Talk about being ahead of your time. Bil-Jac Foods has made frozen dog food since 1947. And, since the mid-1980s, the company Bill and Jack Kelly founded has made dry petfoods with a unique processing system. A system that does not use extrusion. "It costs substantially more than typical dry petfood processing systems," says Bil-Jac president Bob Kelly, "but it is crucial to Bil-Jac's success; it is really more of an art than a process."
What is unique?
"No one comes close to making petfood the way we do," contends Kelly. How is Bil-Jac's processing unique? Let us count the ways:
1. Fresh chicken. Bil-Jac works closely with name-brand chicken processors and has control of the chicken from the time it is processed. The chicken ingredients are chilled immediately to maintain quality, and within hours they are in a bag of Bil-Jac petfood. Most petfood companies rely on rendered chicken meals, processed at 280-300Â°F, for their primary protein source.
2. Low-temperature, vacuum processing. Bil-Jac products are first pasteurized at about 200Â°F to destroy harmful bacteria. Then, vacuum processing brings the boiling point of water down to 165Â°F (versus 212Â°F at normal atmospheric conditions). During processing at these lower temperatures, the amino acids in the protein are not overheated. The result: Protein denaturization is greatly decreased. Notes Kelly, "Bil-Jac is essentially a raw food that has been pasteurized and carefully dehydrated."
3. Starches cooked separately. Bil-Jac starches undergo a separate, slow-cooking process to make the carbohydrates more digestiblearound 99%. "Most petfoods have carbohydrate digestibilities in the 75-90% range," says Kelly. "Sometimes people think their pet is allergic to certain grains, but what they may actually be reacting to is the way the grain is processed."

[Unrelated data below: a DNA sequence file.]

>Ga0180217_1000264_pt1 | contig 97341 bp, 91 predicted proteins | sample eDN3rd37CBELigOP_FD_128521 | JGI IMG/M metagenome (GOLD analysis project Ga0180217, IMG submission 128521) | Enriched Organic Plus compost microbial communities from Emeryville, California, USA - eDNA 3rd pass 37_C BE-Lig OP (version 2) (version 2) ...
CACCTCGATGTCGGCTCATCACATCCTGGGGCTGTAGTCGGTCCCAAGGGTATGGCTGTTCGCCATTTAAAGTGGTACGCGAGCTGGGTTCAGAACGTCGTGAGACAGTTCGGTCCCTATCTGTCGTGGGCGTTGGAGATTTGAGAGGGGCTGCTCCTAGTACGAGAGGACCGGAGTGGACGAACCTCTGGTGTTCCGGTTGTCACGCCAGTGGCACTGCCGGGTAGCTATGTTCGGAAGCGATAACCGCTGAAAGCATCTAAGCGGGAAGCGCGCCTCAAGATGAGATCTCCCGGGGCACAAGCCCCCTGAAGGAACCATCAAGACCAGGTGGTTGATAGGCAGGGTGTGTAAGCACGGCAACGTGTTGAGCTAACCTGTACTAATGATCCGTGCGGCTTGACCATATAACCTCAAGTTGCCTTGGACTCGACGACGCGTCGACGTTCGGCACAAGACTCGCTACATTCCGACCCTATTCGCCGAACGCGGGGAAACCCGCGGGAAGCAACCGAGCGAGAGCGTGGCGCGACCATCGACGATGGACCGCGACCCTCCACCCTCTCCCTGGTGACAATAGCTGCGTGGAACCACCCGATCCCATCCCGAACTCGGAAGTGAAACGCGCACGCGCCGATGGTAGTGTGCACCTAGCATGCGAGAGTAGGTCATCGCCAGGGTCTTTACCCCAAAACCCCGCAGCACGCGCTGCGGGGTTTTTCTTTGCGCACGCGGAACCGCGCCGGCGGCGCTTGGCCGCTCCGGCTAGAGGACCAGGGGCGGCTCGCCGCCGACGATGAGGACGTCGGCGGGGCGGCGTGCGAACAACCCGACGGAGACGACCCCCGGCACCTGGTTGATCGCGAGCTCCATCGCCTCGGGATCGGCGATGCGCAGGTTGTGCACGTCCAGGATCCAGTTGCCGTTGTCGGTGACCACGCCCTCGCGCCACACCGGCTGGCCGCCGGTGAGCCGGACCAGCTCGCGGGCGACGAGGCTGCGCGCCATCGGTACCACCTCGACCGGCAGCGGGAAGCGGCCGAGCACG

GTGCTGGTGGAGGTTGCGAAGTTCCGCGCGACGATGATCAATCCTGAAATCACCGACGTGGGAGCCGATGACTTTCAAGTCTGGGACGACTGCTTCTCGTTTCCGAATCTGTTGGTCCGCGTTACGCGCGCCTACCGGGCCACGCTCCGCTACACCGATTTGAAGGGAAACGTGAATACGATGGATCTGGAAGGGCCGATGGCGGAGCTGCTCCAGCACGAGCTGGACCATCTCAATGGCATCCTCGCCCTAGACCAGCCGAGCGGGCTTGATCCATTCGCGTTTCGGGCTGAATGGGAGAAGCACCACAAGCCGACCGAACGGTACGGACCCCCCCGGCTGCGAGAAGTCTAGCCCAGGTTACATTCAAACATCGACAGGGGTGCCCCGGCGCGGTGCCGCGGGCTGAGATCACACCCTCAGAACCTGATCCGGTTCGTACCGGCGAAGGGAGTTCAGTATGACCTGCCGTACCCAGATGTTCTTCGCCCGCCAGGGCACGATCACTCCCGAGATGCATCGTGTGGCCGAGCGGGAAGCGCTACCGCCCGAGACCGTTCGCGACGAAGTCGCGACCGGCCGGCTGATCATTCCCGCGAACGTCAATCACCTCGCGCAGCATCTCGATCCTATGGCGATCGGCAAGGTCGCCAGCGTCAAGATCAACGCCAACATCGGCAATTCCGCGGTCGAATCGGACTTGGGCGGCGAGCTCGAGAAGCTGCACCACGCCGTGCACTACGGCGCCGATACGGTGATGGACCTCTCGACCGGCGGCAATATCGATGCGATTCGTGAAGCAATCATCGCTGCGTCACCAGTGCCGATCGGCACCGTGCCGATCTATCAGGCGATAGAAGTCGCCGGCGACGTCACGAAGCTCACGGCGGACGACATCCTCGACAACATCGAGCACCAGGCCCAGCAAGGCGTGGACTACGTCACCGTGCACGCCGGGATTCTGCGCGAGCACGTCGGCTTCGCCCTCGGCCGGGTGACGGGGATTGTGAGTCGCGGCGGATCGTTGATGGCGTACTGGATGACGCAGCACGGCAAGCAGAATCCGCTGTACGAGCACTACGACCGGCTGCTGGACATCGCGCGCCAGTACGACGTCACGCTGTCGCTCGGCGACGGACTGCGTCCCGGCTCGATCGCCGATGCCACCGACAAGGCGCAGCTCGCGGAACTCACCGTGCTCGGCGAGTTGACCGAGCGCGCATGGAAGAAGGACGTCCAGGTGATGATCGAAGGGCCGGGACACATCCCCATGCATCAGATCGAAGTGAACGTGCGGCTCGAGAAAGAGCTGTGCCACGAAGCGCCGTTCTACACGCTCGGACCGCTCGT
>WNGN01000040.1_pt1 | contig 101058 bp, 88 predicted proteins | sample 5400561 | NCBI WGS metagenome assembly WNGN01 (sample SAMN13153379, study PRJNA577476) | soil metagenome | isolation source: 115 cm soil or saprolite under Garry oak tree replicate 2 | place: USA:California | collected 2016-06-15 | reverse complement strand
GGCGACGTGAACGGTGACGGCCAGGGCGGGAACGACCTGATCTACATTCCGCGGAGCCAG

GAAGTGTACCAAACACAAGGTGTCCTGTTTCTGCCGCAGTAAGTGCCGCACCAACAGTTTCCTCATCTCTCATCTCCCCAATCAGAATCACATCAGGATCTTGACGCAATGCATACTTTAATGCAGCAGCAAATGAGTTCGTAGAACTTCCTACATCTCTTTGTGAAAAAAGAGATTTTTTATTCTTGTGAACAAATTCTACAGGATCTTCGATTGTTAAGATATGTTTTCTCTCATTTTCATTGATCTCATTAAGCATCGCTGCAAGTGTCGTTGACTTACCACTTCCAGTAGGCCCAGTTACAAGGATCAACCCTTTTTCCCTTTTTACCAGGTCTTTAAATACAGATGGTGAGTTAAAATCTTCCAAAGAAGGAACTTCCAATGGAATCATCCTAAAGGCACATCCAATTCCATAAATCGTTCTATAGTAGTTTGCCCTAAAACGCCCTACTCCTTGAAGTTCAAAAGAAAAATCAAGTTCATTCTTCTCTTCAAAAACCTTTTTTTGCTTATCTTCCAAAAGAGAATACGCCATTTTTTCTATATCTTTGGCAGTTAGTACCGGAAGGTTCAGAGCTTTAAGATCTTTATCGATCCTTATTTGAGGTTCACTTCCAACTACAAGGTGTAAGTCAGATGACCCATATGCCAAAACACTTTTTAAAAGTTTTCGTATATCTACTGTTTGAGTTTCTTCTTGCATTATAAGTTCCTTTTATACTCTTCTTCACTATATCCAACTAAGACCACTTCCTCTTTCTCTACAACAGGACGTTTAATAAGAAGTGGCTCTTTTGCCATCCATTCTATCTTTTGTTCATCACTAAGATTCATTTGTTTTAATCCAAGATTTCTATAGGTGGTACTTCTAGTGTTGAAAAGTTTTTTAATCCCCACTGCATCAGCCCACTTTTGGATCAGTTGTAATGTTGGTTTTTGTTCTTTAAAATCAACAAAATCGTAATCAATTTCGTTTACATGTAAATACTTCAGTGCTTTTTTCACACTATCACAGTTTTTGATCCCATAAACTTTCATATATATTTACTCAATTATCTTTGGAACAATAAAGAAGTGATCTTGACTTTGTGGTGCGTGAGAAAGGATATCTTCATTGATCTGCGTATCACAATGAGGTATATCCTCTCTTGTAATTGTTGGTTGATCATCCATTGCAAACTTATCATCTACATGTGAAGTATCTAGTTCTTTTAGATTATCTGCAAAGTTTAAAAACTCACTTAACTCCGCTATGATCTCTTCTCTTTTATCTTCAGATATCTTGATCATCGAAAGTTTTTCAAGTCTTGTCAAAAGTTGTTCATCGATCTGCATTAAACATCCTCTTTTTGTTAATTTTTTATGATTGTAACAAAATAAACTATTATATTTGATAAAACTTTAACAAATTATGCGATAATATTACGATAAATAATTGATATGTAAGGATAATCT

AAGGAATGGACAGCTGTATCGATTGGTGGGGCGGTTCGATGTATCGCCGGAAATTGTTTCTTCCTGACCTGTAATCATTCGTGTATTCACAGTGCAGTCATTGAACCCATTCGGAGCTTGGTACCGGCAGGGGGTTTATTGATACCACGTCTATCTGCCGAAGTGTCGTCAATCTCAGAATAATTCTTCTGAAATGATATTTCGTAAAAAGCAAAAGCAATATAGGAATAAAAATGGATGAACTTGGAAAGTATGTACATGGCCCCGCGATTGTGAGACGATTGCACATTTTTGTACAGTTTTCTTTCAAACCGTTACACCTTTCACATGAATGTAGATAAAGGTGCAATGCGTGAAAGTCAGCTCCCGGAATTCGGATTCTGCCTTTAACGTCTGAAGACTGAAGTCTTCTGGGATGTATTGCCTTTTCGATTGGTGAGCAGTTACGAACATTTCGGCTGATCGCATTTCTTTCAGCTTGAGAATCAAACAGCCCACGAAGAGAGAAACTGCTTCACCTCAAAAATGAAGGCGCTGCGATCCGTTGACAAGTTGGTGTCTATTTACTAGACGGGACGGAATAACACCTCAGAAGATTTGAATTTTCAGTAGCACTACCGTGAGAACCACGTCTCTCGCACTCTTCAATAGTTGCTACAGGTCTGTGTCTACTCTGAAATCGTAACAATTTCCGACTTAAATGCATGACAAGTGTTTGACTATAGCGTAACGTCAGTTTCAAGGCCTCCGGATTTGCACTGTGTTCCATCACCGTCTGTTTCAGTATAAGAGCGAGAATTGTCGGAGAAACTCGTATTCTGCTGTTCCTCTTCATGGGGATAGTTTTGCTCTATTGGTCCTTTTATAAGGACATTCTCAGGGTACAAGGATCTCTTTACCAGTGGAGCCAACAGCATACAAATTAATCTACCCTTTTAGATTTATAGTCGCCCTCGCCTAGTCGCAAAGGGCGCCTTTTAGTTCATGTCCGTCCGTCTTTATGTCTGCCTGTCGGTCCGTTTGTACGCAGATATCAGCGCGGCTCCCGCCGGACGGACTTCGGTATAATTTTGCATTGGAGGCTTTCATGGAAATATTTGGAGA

4. No added fat. The typical rendering process melts off much of the fat. The majority of petfood manufacturers then spray this rendered fat back on the extruded kibble to make it palatable. Bil-Jac does not add fat. Kelly points out, "The fat that occurs naturally in fresh chicken is preserved, retaining the nutrients necessary for a healthy skin and coat."
5. Low-temperature drying. After vacuum dehydration, Bil-Jac is made into slender pellets that are easier to dry than the typical extruded chunks that are larger and crusted. Because these pellets are so slender, the final drying is accomplished at a much lower temperature, which enhances protein digestibility.
The Bil-Jac challenge
"A big part of what most petfood companies put into a marketing budget goes into processing at Bil-Jac," states Kelly. He acknowledges Bil-Jac doesn't spend a lot of money on advertising and promoting its products. "Word of mouth is sometimes better than going out and touting yourself," he says.
Getting breeders, show enthusiasts, pet owners and pet retailers to spread the word about Bil-Jac is of utmost importance. One way Kelly says the company achieves this goal is by getting potential customers to put Bil-Jac products to the test. "We want them to comparison feed; we want everyone to take the Bil-Jac challenge," he says. The challenge procedure is simple: "Take a bowl of Bil-Jac food and, at a regular feeding time, place it next to a bowl of the pet's usual food," Kelly suggests. "Then let your pet decide."